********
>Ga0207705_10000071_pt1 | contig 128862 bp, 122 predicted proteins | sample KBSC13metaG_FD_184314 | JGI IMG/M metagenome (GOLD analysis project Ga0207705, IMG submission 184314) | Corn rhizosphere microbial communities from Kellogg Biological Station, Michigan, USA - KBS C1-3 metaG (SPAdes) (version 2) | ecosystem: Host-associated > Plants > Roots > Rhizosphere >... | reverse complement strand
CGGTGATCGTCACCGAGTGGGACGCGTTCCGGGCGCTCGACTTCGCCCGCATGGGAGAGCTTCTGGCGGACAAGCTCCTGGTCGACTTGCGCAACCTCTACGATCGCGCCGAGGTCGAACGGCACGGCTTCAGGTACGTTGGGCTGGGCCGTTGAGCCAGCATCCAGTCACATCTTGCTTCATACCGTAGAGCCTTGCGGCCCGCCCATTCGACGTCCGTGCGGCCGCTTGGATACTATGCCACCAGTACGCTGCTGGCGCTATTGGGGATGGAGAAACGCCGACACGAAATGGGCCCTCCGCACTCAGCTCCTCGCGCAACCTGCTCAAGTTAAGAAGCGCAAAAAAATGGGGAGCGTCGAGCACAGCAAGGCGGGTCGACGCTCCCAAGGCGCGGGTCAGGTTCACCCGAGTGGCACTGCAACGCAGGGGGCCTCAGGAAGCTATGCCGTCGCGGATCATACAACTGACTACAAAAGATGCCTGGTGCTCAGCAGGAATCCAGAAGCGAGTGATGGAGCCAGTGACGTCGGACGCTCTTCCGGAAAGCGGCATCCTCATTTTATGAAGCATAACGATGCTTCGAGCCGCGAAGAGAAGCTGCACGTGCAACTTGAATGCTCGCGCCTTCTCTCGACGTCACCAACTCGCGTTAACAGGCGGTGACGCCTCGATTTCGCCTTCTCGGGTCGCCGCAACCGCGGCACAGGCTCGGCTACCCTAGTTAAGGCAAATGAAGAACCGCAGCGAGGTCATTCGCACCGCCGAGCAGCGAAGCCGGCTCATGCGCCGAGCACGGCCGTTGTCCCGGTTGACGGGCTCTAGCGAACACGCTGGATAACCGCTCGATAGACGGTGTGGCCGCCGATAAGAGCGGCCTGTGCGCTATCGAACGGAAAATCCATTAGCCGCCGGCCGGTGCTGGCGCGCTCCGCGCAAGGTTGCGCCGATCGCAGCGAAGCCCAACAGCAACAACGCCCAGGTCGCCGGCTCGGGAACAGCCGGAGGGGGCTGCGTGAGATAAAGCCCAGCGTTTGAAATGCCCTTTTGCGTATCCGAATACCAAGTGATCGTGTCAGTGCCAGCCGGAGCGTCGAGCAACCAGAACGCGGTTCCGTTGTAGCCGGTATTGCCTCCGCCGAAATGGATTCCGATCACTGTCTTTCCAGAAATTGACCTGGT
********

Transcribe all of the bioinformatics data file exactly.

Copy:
>Ga0207705_10000071_pt1 | contig 128862 bp, 122 predicted proteins | sample KBSC13metaG_FD_184314 | JGI IMG/M metagenome (GOLD analysis project Ga0207705, IMG submission 184314) | Corn rhizosphere microbial communities from Kellogg Biological Station, Michigan, USA - KBS C1-3 metaG (SPAdes) (version 2) | ecosystem: Host-associated > Plants > Roots > Rhizosphere >... | reverse complement strand
CGGTGATCGTCACCGAGTGGGACGCGTTCCGGGCGCTCGACTTCGCCCGCATGGGAGAGCTTCTGGCGGACAAGCTCCTGGTCGACTTGCGCAACCTCTACGATCGCGCCGAGGTCGAACGGCACGGCTTCAGGTACGTTGGGCTGGGCCGTTGAGCCAGCATCCAGTCACATCTTGCTTCATACCGTAGAGCCTTGCGGCCCGCCCATTCGACGTCCGTGCGGCCGCTTGGATACTATGCCACCAGTACGCTGCTGGCGCTATTGGGGATGGAGAAACGCCGACACGAAATGGGCCCTCCGCACTCAGCTCCTCGCGCAACCTGCTCAAGTTAAGAAGCGCAAAAAAATGGGGAGCGTCGAGCACAGCAAGGCGGGTCGACGCTCCCAAGGCGCGGGTCAGGTTCACCCGAGTGGCACTGCAACGCAGGGGGCCTCAGGAAGCTATGCCGTCGCGGATCATACAACTGACTACAAAAGATGCCTGGTGCTCAGCAGGAATCCAGAAGCGAGTGATGGAGCCAGTGACGTCGGACGCTCTTCCGGAAAGCGGCATCCTCATTTTATGAAGCATAACGATGCTTCGAGCCGCGAAGAGAAGCTGCACGTGCAACTTGAATGCTCGCGCCTTCTCTCGACGTCACCAACTCGCGTTAACAGGCGGTGACGCCTCGATTTCGCCTTCTCGGGTCGCCGCAACCGCGGCACAGGCTCGGCTACCCTAGTTAAGGCAAATGAAGAACCGCAGCGAGGTCATTCGCACCGCCGAGCAGCGAAGCCGGCTCATGCGCCGAGCACGGCCGTTGTCCCGGTTGACGGGCTCTAGCGAACACGCTGGATAACCGCTCGATAGACGGTGTGGCCGCCGATAAGAGCGGCCTGTGCGCTATCGAACGGAAAATCCATTAGCCGCCGGCCGGTGCTGGCGCGCTCCGCGCAAGGTTGCGCCGATCGCAGCGAAGCCCAACAGCAACAACGCCCAGGTCGCCGGCTCGGGAACAGCCGGAGGGGGCTGCGTGAGATAAAGCCCAGCGTTTGAAATGCCCTTTTGCGTATCCGAATACCAAGTGATCGTGTCAGTGCCAGCCGGAGCGTCGAGCAACCAGAACGCGGTTCCGTTGTAGCCGGTATTGCCTCCGCCGAAATGGATTCCGATCACTGTCTTTCCAGAAATTGACCTGGT